At sub-regional level, COMESA, the Economic Community of Eastern and Southern Africa, has been tasked with leading the implementation of the food security strategy outlined under Pillar 3 of the CAADP.
For nutrition, the Pillar 3 strategy presents rich opportunity for learning intricate new dance steps :
There is the opportunity to demonstrate that home-grown school feeding can have nutritional, educational and economic benefits for rural communities.
There is the challenge to increase the nutritional value of food aid and to ensure that nutritional considerations are taken into account in the move towards utilisation of locally processed blended food.
Nutritionists must be ready to participate in the heated debates around harmonised standards to strengthen regional trade in staples.
Care needed with fortification of staples Perhaps the most daunting steps to learn will be how to increase the fortification of staples while at the same time reversing the trend towards centralisation of staple crop production and processing.
The strategy notes the value of fortification of staples such as maize meal and wheat flour. However, it cautions that a call for mandatory fortification could undermine the equally important goal of generating alternative smaller-scale processing of these staples, in order to close the gap between producer and consumer prices, and ensure that small-scale farmers benefit from the renewed emphasis on local production of staple crops.
Thus the invitation to the nutrition community is to find ways to make voluntary fortification an attractive business proposition to the large-scale milling industry eager to maintain market share.
At the same time, further research must continue on effective fortification strategies for small-scale milling and refining operations, and alternative local sources of vitamins and minerals.
In West-Africa WAHO, in collaboration with ECOWAS and with the support of development partners, is developing an advocacy strategy to achieve a genuinely multi-sectoral approach to addressing nutrition-related communicable and non-communicable diseases.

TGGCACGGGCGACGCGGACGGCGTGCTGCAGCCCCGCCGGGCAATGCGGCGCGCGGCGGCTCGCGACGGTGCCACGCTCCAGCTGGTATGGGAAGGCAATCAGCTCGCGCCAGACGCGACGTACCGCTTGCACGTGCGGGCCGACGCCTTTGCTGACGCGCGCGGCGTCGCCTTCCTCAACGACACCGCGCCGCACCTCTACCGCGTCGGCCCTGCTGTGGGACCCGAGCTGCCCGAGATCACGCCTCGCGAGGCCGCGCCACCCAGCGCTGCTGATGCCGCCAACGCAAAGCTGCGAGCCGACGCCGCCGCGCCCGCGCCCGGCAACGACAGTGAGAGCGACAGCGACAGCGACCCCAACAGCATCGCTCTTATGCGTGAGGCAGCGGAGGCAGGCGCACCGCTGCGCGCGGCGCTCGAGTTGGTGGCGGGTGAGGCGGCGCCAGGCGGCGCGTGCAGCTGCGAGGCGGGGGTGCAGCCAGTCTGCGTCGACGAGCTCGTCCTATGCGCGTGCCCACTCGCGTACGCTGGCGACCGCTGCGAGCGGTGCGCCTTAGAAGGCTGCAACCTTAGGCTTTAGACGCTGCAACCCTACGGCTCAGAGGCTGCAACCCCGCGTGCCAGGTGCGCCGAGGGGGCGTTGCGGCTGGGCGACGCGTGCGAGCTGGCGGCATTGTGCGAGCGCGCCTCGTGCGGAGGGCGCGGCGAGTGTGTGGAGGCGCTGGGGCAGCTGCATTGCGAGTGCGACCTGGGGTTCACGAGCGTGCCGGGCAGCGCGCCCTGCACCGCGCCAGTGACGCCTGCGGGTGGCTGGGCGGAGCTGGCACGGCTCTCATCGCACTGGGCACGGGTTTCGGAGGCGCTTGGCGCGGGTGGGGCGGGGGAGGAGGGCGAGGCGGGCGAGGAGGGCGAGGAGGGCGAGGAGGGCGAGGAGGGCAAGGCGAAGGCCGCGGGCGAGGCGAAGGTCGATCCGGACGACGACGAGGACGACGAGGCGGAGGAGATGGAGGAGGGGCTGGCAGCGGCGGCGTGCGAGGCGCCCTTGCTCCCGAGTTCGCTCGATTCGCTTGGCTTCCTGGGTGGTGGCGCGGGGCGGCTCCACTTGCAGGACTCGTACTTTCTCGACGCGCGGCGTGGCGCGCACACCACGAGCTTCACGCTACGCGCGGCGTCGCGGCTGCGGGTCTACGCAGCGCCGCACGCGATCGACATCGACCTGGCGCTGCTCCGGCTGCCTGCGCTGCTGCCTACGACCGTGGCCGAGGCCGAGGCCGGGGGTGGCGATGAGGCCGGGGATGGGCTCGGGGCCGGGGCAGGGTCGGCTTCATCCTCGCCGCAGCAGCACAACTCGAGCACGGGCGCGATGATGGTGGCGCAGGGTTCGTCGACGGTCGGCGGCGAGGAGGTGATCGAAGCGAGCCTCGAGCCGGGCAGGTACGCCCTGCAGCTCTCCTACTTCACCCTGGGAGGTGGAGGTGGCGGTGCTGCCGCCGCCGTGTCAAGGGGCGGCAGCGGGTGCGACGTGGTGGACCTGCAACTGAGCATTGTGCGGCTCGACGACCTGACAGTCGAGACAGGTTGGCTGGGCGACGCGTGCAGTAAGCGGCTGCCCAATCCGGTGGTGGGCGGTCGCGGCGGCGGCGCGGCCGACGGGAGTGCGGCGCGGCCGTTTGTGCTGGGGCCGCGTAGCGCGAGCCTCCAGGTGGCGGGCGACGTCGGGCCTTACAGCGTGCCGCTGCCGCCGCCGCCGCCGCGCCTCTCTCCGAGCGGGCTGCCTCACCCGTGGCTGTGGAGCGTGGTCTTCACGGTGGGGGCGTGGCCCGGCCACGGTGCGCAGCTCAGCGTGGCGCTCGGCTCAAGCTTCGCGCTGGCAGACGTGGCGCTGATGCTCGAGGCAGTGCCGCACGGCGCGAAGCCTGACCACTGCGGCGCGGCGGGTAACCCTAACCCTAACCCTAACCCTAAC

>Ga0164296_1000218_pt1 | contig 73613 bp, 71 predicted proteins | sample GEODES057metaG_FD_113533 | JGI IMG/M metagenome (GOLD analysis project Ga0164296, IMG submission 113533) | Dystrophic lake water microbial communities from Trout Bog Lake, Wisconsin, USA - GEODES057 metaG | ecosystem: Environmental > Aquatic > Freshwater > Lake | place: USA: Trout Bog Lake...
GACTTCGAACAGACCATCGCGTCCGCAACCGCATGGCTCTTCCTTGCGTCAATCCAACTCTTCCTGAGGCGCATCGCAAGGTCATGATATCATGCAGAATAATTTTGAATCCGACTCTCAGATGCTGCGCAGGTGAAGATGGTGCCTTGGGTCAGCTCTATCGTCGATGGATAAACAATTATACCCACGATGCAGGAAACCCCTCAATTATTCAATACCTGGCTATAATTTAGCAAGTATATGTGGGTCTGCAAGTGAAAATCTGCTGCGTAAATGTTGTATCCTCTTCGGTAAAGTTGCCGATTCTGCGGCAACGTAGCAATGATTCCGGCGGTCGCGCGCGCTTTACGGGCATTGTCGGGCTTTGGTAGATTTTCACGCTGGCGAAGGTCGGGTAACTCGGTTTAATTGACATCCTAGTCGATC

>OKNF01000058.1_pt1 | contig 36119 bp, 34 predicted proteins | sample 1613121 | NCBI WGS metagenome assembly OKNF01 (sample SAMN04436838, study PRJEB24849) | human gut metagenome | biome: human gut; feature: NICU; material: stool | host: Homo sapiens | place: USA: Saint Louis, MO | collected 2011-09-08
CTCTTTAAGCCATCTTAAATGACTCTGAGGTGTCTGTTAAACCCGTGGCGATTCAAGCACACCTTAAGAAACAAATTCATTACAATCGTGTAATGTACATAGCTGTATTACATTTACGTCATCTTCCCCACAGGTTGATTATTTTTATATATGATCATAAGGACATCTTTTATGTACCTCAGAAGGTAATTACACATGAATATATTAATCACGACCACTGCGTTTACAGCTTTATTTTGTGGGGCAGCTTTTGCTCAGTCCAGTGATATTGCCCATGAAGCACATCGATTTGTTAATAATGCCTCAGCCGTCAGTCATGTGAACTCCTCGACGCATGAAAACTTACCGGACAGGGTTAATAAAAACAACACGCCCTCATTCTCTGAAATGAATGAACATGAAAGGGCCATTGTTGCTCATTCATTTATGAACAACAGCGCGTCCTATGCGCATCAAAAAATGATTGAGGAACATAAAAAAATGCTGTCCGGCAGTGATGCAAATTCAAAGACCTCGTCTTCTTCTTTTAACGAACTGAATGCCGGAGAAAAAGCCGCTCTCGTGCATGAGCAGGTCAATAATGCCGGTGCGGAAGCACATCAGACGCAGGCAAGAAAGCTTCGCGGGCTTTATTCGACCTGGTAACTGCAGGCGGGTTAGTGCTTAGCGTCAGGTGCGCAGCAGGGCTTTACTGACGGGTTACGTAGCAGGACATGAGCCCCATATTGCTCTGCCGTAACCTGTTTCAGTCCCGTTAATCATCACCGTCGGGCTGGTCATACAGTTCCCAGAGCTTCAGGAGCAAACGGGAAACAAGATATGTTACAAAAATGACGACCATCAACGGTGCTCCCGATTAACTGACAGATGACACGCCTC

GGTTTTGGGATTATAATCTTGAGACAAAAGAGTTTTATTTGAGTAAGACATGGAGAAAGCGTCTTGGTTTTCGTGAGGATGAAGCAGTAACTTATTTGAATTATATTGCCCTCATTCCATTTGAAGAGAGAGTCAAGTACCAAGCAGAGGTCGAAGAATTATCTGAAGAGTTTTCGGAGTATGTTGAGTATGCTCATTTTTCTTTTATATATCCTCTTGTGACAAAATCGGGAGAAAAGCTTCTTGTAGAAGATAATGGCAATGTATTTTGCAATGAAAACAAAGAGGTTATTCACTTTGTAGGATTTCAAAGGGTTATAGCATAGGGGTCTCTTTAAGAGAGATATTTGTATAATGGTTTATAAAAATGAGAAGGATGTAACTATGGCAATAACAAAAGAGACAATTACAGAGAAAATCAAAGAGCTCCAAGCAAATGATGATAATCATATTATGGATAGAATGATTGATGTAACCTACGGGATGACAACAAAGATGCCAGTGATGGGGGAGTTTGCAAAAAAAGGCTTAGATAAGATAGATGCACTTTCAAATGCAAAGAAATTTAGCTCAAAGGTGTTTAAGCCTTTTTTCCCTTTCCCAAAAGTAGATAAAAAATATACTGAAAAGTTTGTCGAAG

The new African nutrition dance thus has its share of intricate steps, and requires rigour to execute gracefully.
But countries are energetically joining the dance. They are experimenting with different institutional arrangements to support multi-sectoral action. For example, Nigeria is set to implement a multi-sectoral nutrition strategy.
Nutrition leadership is moving beyond the traditional sectoral approach. In Mozambique, for example, there is much scope to strengthen nutrition research and action under the umbrella of the new Science and Technology Policy.
To scale up proven strategies, and achieve the desired results, there are efforts to help change the way work gets done. In Kenya, for example, private oil companies, government agencies, and the standards body recently brought certified Vitamin A-fortified oil to market in 120 days, using a market-tested institutional change approach, the Rapid Results Initiatives.
There is new energy stirring in the African nutrition effort. Regional and national leaders have acknowledged the central role of nutrition in Africa’s development.
With locally-crafted strategies and action plans like ARNS and PANI, African nutritionists are signalling to the world that they are taking the lead in creating a well-nourished continent.
We want to work with partners who support the goals of a self-reliant Africa, to learn together how to realise the dream of a malnutrition-free Africa. Source : NEPAD News, March 9, 2007